This is the first in a series of blogs that will endeavor to capture the heart of some old hymns. They are not just any hymns but those which I know my ancestors sang. I will post the lyrics with some information about who crafted the hymn and why. Sometimes I may explore the words and lyrics of a tune and sometimes there may also be a family story behind them. I hope you enjoy reading about this as much I will sharing them with you.
    Harold Emanuel Griffiths
    There are many things to write about Harold but for the purpose of this blog it is enough to say this: He was a man of great conviction who became a Christian sometime after World War 1. He became a Pentecostal minister who planted churches around the United Kingdom and Ireland, in partnership with Edward Jeffrey's who started the Bethel movement. These churches later joined the Elim and Assemblies of God churches on the European side of the Atlantic.[1] Many of the churches he planted bare the name "Bethel" today. As well as a preacher he was a pianist and a singer. He composed a new tune to the formerly well known hymn of "I fell in love with the Nazarene." The words are as follow:

    Verse 1

    "The Master stood in the Judgment Hall of Pilate great and strong,

    He stood there silent and alone for all his friends were gone.

    They had scattered far and near, and left him with the throng,

    No voice of love his heart to cheer, thro' all the morn' so long."


    "I fell in love with the Nazarene, "The beautiful Nazarene."

    Whose face with glory was a-light, the fairest I have seen.

    Near his side I would abide, with ne'er a veil between,

    Since I fell so deep in love with Jesus "The Nazarene."

    Verse 2

    "His face was fair as lilies white, a halo round his head,

    While all around was black as night, their souls thro' sin were dead.

    See his hands all bound with thongs, the thorn crown on his brow,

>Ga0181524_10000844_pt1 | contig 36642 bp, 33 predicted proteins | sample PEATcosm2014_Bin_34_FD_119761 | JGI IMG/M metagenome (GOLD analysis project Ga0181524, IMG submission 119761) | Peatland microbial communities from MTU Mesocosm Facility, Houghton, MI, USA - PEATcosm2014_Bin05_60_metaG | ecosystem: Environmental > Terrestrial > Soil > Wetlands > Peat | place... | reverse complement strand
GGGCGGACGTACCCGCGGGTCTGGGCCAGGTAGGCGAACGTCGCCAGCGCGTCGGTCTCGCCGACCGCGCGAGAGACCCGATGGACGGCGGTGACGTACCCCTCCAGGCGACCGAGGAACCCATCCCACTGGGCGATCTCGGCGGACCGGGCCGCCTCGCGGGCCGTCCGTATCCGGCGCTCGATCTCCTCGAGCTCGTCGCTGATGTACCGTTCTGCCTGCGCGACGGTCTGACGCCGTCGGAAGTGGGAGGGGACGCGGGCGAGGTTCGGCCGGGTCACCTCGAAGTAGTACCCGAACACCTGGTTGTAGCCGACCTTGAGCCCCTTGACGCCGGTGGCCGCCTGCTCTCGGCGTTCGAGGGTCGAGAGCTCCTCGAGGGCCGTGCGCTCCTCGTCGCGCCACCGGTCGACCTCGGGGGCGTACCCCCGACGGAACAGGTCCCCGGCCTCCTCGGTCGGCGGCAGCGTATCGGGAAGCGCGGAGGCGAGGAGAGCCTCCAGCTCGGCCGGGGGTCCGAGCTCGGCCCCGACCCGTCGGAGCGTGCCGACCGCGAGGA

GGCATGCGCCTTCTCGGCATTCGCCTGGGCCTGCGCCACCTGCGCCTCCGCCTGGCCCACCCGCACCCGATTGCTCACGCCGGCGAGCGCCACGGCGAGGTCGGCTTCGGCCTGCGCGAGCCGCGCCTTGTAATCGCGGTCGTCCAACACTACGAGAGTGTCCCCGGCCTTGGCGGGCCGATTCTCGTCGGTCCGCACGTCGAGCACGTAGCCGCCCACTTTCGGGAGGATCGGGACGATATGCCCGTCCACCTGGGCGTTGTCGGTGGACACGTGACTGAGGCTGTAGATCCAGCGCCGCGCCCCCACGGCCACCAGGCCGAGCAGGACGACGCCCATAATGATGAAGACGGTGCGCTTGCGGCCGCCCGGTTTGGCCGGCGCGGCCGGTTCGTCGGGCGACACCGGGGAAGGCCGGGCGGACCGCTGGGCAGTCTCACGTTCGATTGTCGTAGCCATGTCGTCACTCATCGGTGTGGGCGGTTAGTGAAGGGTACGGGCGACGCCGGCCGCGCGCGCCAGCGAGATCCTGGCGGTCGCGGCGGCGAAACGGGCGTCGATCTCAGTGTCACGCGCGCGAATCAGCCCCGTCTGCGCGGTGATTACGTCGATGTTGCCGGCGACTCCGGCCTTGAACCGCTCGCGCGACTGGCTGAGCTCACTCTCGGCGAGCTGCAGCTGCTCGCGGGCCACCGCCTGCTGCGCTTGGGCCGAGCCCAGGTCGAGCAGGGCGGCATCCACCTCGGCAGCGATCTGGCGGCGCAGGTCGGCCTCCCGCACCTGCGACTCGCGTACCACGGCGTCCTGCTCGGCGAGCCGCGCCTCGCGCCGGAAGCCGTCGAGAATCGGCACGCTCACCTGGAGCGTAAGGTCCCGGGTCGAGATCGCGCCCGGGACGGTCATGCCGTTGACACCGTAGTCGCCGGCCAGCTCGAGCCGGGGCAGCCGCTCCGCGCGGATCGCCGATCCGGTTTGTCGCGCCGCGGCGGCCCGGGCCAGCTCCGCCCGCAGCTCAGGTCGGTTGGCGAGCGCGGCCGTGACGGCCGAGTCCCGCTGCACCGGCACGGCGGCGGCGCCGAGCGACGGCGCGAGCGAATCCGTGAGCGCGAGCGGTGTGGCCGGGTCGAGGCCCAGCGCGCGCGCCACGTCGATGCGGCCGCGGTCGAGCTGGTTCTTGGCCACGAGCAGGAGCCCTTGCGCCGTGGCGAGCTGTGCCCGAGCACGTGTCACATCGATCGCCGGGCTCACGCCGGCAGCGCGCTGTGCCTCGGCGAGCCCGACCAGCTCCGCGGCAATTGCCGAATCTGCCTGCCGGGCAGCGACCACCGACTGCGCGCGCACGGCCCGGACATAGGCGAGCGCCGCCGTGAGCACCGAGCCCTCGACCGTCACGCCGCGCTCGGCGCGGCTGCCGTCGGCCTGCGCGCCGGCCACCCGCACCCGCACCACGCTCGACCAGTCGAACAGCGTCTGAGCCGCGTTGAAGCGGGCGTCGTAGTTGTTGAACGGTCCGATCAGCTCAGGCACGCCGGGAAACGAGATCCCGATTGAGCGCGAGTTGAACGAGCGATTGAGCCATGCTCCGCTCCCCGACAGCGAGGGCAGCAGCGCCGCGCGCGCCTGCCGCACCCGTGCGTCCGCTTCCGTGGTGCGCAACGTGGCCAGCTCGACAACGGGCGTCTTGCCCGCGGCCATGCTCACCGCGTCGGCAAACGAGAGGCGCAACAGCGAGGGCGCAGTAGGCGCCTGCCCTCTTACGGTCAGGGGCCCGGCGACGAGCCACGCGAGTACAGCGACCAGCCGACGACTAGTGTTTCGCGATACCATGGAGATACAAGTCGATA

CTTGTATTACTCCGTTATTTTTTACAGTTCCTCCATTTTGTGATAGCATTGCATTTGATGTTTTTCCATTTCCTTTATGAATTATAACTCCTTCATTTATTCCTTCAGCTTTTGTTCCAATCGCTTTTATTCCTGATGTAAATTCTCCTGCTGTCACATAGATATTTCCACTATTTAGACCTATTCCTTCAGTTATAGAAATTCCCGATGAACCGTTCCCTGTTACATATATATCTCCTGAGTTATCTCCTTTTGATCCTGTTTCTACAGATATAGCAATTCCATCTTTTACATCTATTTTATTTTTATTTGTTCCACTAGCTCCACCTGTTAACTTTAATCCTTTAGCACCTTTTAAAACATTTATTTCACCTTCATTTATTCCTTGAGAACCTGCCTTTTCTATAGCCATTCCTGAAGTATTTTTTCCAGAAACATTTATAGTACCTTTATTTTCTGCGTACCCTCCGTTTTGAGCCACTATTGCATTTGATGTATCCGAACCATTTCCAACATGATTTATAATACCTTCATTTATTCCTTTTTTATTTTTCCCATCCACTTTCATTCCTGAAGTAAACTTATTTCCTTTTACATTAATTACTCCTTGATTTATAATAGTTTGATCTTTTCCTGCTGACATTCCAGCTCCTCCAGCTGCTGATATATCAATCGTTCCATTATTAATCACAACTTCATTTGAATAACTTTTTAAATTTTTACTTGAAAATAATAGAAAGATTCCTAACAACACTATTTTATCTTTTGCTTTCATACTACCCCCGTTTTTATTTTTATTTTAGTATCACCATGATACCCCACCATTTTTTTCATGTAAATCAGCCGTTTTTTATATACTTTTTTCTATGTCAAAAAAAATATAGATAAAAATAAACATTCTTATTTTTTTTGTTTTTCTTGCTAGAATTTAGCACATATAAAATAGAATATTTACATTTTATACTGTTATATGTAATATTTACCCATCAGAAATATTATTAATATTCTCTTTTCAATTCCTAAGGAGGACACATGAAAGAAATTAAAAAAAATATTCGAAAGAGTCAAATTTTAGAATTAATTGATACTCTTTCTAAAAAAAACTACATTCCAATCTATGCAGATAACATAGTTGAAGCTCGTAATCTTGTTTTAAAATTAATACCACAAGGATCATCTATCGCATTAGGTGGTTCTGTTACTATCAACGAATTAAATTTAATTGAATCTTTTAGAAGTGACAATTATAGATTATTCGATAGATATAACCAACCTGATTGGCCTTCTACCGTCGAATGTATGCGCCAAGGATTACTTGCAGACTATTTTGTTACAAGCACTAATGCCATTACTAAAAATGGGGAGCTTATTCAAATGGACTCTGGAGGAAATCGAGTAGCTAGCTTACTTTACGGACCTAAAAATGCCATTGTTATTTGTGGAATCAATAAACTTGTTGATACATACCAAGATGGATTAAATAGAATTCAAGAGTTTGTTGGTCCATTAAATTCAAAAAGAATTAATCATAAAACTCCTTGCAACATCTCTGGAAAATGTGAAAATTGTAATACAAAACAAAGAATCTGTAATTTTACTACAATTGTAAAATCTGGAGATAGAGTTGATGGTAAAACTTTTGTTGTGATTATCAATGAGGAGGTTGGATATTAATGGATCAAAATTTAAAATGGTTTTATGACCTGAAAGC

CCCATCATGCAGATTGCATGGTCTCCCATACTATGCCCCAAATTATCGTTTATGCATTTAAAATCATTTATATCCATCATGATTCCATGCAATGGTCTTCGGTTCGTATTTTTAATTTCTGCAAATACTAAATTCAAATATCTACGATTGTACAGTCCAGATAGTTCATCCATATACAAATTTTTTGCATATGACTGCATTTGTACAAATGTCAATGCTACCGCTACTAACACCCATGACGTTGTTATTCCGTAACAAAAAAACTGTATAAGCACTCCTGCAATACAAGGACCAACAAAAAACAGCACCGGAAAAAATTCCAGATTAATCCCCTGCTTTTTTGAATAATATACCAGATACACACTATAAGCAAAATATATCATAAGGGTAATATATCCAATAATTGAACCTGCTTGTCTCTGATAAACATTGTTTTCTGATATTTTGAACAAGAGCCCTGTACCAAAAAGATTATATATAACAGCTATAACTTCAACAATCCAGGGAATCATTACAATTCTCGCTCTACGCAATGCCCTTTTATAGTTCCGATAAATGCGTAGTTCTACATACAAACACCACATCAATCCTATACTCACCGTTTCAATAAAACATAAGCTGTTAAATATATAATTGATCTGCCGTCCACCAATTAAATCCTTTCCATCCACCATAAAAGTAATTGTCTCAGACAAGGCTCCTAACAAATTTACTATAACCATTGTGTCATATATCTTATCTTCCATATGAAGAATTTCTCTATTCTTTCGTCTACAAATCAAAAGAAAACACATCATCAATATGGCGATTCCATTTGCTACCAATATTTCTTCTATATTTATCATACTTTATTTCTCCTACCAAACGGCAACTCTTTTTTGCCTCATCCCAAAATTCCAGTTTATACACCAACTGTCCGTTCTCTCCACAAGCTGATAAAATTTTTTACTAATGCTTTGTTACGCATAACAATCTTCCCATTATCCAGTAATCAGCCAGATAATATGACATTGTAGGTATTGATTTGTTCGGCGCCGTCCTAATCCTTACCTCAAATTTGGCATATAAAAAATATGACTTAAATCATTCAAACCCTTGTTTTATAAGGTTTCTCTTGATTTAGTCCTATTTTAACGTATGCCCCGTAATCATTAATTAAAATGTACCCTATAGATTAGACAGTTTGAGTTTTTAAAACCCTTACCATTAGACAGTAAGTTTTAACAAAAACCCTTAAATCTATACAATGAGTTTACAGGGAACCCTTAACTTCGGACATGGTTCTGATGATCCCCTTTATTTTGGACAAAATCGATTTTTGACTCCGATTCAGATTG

Hark! The Angels mournful song, "All heav'n in sorrow now."

    Verse 3

    "The angry mob cried out in wrath, "Crucify him now!"

    And so he trod Golgotha's Path, The life blood on "His brow."

    On on he trod and bear the Cross, But never made a moan

    Weak and falling from the loss, of blood yet not a groan."

    Verse 4

    And when they nail'd him to the Cross, with cruel spikes and deep,

    His face diviner grew to me, And I began to weep.

    All His anguish quite forgot, I heard him gently pray:

    "Father forgive, for they know not the wrong that they have done."

    I must confess, I don't know the original tune, and I haven't yet heard the tune my Great Grandfather composed for it. I have however convinced my Mum that when my parents are over to visit at Christmas she will play the tune for me. How do we know the tune? Harold's granddaughter sent me these images via email:

    They came with the following message:

    "I think it is an appropriate song to remember Harold by as he never got over the love of God, the wonder of his salvation and he had a deep love for the Lord. It is a moving song and anything Harold played was moving and congregations would laugh, cry or worship depending on what Harold did on the piano as he sang. When you hear this song you can imagine the power of God at work when Harold ministered in music. 

    I remember hearing Harold (tenor) and Nance (alto) singing it. I also remember hearing David singing it. He had a lovely voice, as did all of them. I suppose you know the whole family sang song items together at services."


    It has taken me a while to track down the origins of this song. I searched some of the books about old hymns from the 19th and early 20th century but couldn't turn anything up. Eventually however I found a site online that contained "The Weekly Evangel Issue 169, Dec 16th 1916." I believe this was a tract that was given out in the beginning of the Pentecostal movement to people and churches connected with it. In it is the story of Sarah Payne, a former song writer for 'the world' as she said herself. This was the first song she created after "Giving her life to Jesus." It was written within moments of this commitment and nearly burned to ashes a few days later. Fortunately for my Great Grandad and many many others, it wasn't.

    [1] An early version of this blog said he campaigned with the Jeffrey's brothers. This might be true, but I have changed it to Edward Jeffrey's because there is evidence of this in a pamphlet created to commemorate the building and commissioning of Bethel Church at Milton Hall in 1950. This church was built by Harold E. Griffiths. 

    Wednesday, July 11, 2012

    How I found Anney!

    I have mentioned before that when it comes to Genealogy I am fortunate to have some other family members that have done the hard work for me. Many branches of my family tree have already been explored to a certain extent. There was one significant branch that was missing; that of my Great Grandmother Simpkins. I initially put her name down as Annie in the searches I made through census records but I couldn't find her. Then I changed it to Anne but still no luck. On Ancestry a picture of a little green leaf appears if the name matches any records they have. The name didn't.